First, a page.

- Vasco da Gama Born around 1460. He lived until 1524. He was the first European to reach India by sea in 1498, and his journey established Portugal as the dominant player in the spice trade, making Portugal one of the wealthiest countries in the world at the end of the 15th century. He is buried in the Jerónimos Monastery.
- Henry the Navigator O Infante Henrique was a prince who lived from 1394 – 1460. He funded and directed the Portuguese Age of Discovery, creating Portugal’s overseas empire. Under Henry, craftsmen designed new ships, maps, and tools for seagoing. Although he never actually led an exploration, he was knighted for his leadership in taking Ceuta (present-day Morocco), and under his leadership Portugal claimed Madeira and the Azores. He is buried in the town of Batalha.
- Aristides de Sousa Mendes A Portuguese consul stationed in Bordeaux, France during WWII, he defied orders and personally granted visas to thousands of Jews who were allowed to pass through Spain, enter Portugal, and then pass out of Europe to safety.
History of Santa Engrácia Church and the National Pantheon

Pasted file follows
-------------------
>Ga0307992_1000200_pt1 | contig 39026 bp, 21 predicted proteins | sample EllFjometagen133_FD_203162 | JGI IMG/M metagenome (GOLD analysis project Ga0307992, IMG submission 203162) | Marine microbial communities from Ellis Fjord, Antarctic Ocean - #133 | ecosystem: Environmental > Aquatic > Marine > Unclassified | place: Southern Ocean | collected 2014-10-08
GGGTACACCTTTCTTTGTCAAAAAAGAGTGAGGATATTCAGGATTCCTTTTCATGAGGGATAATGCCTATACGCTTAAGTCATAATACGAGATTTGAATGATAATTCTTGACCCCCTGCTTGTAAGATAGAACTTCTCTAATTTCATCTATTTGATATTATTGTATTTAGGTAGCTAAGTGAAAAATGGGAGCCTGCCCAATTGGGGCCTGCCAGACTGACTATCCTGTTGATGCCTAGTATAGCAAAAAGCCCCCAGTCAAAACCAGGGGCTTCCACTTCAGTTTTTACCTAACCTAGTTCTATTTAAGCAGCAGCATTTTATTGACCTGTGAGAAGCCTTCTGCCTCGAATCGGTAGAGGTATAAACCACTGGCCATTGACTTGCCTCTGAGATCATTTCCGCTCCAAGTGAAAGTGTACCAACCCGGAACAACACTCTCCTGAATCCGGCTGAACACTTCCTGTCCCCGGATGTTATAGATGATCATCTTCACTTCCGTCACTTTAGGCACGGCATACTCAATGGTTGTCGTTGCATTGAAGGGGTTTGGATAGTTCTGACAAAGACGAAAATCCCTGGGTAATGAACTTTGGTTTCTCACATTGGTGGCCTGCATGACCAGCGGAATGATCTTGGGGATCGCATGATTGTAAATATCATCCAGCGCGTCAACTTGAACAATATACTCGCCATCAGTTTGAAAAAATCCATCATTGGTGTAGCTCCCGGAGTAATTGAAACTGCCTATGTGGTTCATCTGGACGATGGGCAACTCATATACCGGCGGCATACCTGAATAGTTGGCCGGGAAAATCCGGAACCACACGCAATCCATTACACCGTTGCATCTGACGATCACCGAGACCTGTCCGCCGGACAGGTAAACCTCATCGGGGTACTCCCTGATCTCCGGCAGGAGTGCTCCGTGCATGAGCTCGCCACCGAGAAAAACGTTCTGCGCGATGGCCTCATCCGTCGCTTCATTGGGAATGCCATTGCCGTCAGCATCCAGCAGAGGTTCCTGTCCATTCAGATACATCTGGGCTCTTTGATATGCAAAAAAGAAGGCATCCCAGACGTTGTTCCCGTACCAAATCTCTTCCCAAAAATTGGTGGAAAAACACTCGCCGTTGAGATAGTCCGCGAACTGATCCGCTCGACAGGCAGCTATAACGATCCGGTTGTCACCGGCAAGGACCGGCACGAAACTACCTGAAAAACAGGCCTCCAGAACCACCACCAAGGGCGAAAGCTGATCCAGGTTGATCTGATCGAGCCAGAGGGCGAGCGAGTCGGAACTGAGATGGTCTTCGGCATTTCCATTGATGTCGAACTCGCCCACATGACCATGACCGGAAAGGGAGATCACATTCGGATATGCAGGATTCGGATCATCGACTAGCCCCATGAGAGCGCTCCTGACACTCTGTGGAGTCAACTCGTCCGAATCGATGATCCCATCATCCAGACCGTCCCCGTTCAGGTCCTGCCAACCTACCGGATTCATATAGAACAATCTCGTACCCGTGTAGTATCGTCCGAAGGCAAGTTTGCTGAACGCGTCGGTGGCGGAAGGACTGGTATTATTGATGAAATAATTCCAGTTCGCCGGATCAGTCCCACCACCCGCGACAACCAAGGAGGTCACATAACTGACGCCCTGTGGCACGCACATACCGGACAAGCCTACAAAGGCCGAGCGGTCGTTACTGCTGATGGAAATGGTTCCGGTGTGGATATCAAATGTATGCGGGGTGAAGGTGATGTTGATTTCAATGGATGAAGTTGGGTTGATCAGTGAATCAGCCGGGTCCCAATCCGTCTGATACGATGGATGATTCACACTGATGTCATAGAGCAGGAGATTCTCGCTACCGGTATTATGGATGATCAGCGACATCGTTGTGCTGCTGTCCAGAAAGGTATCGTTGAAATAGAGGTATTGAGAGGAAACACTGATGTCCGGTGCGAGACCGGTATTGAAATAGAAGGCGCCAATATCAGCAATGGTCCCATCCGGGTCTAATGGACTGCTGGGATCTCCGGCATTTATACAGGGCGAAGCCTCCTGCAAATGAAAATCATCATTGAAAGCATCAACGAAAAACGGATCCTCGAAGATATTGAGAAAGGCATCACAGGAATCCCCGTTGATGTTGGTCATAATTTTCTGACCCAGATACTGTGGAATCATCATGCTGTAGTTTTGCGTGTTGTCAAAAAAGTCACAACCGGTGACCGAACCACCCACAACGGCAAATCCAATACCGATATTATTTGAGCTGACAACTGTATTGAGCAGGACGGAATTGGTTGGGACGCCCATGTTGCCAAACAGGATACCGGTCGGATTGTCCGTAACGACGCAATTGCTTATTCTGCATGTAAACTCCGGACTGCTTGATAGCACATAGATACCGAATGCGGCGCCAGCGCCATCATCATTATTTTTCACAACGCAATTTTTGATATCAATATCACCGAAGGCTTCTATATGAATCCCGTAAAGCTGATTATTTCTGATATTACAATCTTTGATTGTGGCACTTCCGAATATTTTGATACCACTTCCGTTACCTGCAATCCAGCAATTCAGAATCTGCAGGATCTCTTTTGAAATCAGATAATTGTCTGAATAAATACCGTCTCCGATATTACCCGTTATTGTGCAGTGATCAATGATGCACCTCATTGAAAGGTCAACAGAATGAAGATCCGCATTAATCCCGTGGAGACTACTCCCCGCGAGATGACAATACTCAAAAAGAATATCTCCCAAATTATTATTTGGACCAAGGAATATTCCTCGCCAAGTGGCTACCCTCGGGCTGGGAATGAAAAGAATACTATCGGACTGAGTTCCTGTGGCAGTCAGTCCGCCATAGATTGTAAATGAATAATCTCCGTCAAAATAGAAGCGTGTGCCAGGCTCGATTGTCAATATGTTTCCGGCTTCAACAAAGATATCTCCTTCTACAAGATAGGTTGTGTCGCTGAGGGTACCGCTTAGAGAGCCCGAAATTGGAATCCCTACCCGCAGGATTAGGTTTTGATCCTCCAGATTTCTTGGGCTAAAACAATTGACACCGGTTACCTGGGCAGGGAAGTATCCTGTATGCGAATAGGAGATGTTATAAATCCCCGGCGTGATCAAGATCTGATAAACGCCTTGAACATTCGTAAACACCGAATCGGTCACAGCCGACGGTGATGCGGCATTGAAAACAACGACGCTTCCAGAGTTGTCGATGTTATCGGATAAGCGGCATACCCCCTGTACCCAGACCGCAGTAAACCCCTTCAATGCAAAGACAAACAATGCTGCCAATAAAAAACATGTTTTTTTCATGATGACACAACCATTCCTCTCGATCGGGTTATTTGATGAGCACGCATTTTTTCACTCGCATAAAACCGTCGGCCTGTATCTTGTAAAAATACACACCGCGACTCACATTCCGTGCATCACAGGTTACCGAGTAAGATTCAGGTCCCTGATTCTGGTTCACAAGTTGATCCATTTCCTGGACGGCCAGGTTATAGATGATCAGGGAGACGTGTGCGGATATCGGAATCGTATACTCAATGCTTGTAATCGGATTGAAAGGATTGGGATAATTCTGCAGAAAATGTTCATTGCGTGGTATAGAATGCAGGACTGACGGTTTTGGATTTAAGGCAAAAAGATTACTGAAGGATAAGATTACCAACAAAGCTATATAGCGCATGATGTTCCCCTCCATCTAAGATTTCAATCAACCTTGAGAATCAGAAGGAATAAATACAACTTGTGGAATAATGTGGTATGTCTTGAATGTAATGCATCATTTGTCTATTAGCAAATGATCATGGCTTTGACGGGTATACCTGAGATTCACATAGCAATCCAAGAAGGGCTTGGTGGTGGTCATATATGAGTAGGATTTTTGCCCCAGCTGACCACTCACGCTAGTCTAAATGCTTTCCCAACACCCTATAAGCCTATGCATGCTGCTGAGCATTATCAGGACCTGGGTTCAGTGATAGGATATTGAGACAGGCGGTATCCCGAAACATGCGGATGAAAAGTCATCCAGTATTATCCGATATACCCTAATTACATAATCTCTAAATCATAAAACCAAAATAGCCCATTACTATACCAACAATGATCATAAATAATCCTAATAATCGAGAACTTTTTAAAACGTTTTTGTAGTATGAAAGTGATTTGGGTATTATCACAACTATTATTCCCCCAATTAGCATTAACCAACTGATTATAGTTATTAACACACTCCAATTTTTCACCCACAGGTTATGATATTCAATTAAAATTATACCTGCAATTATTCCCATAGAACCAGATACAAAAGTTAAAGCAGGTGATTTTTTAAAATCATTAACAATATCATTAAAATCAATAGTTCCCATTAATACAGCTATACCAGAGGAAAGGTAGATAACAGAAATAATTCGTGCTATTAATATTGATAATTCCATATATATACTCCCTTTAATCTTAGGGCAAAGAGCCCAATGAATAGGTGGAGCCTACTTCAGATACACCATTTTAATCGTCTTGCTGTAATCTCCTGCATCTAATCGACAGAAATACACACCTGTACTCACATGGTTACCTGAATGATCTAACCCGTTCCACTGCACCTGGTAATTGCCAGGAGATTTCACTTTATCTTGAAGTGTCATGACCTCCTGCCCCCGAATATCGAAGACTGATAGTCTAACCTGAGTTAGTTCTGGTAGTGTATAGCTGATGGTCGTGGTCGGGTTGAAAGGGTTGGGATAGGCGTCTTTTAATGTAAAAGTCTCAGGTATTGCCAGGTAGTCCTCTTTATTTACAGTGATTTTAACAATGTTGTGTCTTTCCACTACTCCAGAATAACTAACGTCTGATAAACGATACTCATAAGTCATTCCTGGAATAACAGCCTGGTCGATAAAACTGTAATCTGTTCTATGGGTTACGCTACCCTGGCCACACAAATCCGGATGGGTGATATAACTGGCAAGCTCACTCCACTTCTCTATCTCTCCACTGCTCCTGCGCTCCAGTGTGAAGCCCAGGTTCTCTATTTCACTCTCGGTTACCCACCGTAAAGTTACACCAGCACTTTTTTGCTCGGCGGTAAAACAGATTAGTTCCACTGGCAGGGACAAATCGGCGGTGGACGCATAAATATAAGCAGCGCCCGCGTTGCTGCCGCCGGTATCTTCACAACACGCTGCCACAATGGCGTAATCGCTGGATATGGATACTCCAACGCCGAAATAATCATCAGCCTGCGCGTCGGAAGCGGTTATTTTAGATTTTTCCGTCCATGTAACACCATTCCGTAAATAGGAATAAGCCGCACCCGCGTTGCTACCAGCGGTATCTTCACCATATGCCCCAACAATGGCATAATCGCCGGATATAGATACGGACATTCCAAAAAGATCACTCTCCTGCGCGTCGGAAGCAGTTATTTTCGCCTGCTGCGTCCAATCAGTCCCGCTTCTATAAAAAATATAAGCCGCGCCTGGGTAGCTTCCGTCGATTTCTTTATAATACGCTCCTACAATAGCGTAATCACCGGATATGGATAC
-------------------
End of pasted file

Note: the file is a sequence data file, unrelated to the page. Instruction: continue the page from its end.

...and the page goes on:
The Church of Santa Engrácia (Igreja de Santa Engrácia) stands on the site of several earlier churches.
Construction on the current building began in 1681 under the direction of architect João Antunes. When he passed away, work on the project stopped for nearly 200 years.
The building was not completed until the final addition of the dome in 1966.
As a result of this never-ending construction project, Portuguese people refer to a project that won’t end as an “Obra de Santa Engrácia” (A work of St. Engracia).
Legend has it that the construction took forever because of karmic reasons.
One of the earlier churches on the site was robbed in 1630.
A converted Jew, Simão Peres, was blamed and put to death for it.
As it turns out, he was innocent. He had apparently been visiting his girlfriend, Violante – a nun in the nearby Santa Clara Convent during the robbery, but chose not to say anything in order to protect her.
Before he was executed, he said that the church would never be completed because an innocent man was being murdered.
The 1760 m2 Baroque church was never used as a place of worship.
In 1916 during the Portuguese First Republic, the church became the National Pantheon, where some of Portugal’s most famous citizens are buried.
From October to March, Open Tuesday to Sunday from 10 am until 5 pm (last entry 4:40) Closed Mondays.
From April to September, Open Tuesday to Sunday from 10 am until 6 pm (last entry 5:40) Closed Mondays.